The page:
For example, if you want to compare two arrays, ignoring the values in elements two and four, you can do something like this:

  my %skip = (2 => 1, 4 => 1);
  my @a = (0, 1, 2, 3, 4, 5);
  my @b = (0, 1, X, 3, X, 5);

  my $comp = Array::Compare->new(Skip => \%skip);

  $comp->compare(\@a, \@b);

This should return true, as we are explicitly ignoring the columns which differ.

Of course, having created a comparator object with no skip hash, it is possible to add one later:

  $comp->Skip({1 => 1, 2 => 1});


  my %skip = (1 => 1, 2 => 2);

To reset the comparator so that no longer skips elements, set the skip hash to an empty hash.


You can also check to see if one array is a permutation of another, i.e. they contain the same elements but in a different order.

  if ($comp->perm(\@a, \@b) {
    print "Arrays are perms\n";
  else {
    print "Nope. Arrays are completely different\n";

In this case the values of WhiteSpace and Case are still used, but Skip is ignored for, hopefully, obvious reasons.


new [ CW%OPTIONS ]

Constructs a new comparison object.

Takes an optional hash containing various options that control how comparisons are carried out. Any omitted options take useful defaults.
Sep This is the value that is used to separate fields when the array is joined into a string. It should be a value which doesn’t appear in your data. Default is ’^G’.
WhiteSpace Flag that indicates whether or not whitespace is significant in the comparison. If this value is false then all multiple whitespace characters are changed into a single space before the comparison takes place. Default is 1 (whitespace is significant).
Case Flag that indicates whther or not the case of the data should be significant in the comparison. Default is 1 (case is significant).
Skip a reference to a hash which contains the numbers of any columns that should be skipped in the comparison. Default is an empty hash (all columns are significant).
DefFull Flag which indicates whether the default comparison is simple (just returns true if the arrays are the same or false if they’re not) or full (returns an array containing the indexes of the columns that differ). Default is 0 (simple comparison).

    compare_len \@ARR1, \@ARR2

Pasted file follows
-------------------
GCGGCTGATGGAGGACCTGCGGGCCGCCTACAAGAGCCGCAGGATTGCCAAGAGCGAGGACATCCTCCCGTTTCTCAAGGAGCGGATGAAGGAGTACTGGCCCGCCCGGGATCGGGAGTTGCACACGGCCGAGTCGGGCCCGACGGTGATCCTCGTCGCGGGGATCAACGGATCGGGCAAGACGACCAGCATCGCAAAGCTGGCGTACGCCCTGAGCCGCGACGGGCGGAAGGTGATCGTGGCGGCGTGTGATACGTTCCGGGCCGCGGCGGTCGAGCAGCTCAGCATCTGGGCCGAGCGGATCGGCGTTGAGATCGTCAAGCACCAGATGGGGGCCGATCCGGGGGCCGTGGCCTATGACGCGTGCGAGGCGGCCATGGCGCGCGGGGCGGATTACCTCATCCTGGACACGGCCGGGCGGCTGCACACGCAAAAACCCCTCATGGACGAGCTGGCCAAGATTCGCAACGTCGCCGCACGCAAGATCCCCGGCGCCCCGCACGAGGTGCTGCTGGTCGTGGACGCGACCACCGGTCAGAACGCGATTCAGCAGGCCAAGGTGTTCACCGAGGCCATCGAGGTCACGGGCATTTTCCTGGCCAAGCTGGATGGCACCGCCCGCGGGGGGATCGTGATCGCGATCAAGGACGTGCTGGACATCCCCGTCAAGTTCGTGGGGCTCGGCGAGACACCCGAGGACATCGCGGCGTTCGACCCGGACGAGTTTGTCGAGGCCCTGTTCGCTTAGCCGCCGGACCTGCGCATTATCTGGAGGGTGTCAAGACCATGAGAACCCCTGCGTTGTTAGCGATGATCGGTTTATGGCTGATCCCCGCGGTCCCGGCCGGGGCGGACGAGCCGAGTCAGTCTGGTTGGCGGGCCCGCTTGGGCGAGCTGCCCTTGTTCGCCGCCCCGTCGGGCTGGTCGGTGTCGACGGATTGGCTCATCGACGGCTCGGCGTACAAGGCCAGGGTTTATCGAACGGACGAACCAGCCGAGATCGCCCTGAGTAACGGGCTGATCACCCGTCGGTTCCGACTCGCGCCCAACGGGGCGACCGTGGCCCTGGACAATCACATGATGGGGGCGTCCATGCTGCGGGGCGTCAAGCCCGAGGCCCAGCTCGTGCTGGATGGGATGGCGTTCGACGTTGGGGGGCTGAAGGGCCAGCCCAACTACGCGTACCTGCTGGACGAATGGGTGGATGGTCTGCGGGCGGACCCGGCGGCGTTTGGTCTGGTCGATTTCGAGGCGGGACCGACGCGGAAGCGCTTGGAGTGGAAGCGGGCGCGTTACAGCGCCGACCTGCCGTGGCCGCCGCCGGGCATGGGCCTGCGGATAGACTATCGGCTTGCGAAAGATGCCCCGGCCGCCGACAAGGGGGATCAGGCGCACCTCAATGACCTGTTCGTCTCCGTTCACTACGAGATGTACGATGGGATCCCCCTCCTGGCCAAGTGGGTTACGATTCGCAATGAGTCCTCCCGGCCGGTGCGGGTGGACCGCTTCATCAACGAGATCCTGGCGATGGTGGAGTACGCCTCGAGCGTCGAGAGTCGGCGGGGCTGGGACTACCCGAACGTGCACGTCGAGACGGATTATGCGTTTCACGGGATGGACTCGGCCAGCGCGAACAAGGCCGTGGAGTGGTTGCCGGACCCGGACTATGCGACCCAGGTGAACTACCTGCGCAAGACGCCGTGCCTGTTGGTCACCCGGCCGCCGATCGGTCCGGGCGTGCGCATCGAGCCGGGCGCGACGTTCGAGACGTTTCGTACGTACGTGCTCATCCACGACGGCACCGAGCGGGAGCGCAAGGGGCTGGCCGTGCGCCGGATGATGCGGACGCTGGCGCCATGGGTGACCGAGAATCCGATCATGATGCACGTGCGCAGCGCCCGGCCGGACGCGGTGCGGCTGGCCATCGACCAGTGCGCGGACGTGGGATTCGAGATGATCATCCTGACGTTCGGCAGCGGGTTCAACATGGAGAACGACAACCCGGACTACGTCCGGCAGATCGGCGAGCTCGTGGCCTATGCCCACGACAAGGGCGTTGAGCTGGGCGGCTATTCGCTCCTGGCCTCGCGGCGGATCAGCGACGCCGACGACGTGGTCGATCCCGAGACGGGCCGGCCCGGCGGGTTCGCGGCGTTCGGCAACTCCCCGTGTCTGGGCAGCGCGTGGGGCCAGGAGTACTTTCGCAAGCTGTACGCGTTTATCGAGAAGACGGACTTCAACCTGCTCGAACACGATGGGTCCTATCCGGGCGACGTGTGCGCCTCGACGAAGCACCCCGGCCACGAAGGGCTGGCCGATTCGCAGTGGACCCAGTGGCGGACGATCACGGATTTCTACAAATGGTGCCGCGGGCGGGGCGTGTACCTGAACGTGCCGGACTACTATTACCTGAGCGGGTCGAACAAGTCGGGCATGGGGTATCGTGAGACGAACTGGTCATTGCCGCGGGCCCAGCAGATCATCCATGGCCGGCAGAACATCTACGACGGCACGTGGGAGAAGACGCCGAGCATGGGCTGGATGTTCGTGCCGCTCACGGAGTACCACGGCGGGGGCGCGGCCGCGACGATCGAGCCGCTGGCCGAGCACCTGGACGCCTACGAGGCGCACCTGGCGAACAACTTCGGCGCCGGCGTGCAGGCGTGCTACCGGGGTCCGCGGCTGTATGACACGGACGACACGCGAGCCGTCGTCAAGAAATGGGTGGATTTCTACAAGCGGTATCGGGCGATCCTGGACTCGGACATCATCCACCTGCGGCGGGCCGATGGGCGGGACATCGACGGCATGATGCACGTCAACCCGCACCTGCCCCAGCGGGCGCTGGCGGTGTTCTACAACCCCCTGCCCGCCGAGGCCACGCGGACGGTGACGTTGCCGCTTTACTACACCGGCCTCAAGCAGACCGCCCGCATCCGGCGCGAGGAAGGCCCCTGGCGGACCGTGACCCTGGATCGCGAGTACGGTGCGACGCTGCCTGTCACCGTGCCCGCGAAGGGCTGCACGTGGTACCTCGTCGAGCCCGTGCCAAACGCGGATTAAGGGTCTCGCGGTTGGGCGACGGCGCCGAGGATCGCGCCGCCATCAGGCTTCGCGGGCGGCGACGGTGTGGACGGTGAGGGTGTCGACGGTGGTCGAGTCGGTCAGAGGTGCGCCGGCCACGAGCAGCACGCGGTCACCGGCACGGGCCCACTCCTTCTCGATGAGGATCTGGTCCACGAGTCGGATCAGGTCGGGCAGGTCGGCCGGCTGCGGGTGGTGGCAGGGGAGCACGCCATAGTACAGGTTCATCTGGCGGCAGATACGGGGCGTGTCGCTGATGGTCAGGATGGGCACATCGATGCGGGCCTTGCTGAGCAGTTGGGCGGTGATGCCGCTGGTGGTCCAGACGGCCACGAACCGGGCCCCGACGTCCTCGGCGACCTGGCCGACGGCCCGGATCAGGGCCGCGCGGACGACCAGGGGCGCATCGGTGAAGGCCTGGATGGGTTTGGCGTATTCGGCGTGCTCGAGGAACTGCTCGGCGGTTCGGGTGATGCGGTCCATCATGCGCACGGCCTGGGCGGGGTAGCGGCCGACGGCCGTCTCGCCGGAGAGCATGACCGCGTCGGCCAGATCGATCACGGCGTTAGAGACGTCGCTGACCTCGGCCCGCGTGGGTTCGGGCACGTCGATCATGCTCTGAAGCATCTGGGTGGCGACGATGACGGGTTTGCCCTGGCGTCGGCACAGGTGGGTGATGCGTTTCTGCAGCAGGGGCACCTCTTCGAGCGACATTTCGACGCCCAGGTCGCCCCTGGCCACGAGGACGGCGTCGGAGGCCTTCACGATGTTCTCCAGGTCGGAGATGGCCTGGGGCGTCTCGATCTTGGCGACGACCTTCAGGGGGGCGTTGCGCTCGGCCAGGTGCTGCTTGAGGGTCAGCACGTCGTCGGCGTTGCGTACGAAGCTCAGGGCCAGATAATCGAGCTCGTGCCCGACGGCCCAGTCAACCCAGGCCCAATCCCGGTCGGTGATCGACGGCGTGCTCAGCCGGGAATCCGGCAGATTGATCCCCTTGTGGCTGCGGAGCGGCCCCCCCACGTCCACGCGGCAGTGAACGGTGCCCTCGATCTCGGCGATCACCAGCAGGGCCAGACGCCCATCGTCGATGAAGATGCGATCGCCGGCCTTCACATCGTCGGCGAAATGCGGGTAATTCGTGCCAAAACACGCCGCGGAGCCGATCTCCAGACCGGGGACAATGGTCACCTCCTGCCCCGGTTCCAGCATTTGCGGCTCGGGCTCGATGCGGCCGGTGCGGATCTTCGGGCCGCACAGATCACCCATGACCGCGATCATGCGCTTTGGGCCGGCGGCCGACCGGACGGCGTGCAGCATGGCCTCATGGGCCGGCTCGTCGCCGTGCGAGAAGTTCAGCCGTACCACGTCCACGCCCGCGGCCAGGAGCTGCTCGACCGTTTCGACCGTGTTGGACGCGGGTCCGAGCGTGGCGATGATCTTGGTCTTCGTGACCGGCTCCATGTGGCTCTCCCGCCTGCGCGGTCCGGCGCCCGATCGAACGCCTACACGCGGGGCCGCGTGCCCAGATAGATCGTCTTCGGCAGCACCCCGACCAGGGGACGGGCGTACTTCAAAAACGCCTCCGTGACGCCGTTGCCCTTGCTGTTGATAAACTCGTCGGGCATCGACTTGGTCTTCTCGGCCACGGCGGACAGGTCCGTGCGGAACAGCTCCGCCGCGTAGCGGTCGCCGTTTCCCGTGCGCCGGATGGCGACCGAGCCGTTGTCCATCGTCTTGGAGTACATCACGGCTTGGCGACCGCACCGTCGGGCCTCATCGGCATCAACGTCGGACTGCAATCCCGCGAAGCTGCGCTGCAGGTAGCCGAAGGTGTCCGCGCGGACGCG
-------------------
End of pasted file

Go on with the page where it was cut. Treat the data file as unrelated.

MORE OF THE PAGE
Very simple comparison. Just checks the lengths of the arrays are the same.

    compare \@ARR1, \@ARR2

Compare the values in two arrays and return a data indicating whether the arrays are the same. The exact return values differ depending on the comparison method used. See the descriptions of simple_compare and full_compare for details.

Uses the value of DefFull to determine which comparison routine to use.

    simple_compare \@ARR1, \@ARR2

Compare the values in two arrays and return a flag indicating whether or not the arrays are the same.

Returns true if the arrays are the same or false if they differ.

Uses the values of ’Sep’, ’WhiteSpace’ and ’Skip’ to influence the comparison.

    full_compare \@ARR1, \@ARR2

Do a full comparison between two arrays.

Checks each individual column. In scalar context returns the number of columns that differ (zero if the arrays are the same). In list context returns an list containing the indexes of the columns that differ (an empty list if the arrays are the same).

Uses the values of ’Sep’ and ’WhiteSpace’ to influence the comparison.

<B>Note:B> If the two arrays are of different lengths then this method just returns the indexes of the elements that appear in one array but not the other (i.e. the indexes from the longer array that are beyond the end of the shorter array). This might be a little counter-intuitive.

    perm \@ARR1, \@ARR2

Check to see if one array is a permutation of the other (i.e. contains the same set of elements, but in a different order).

We do this by sorting the arrays and passing references to the assorted versions to simple_compare. There are also some small changes to simple_compare as it should ignore the Skip hash if we are called from perm.


Dave Cross <>




Copyright (C) 2000-2005, Magnum Solutions Ltd. All Rights Reserved.

This script is free software; you can redistribute it and/or modify it under the same terms as Perl itself.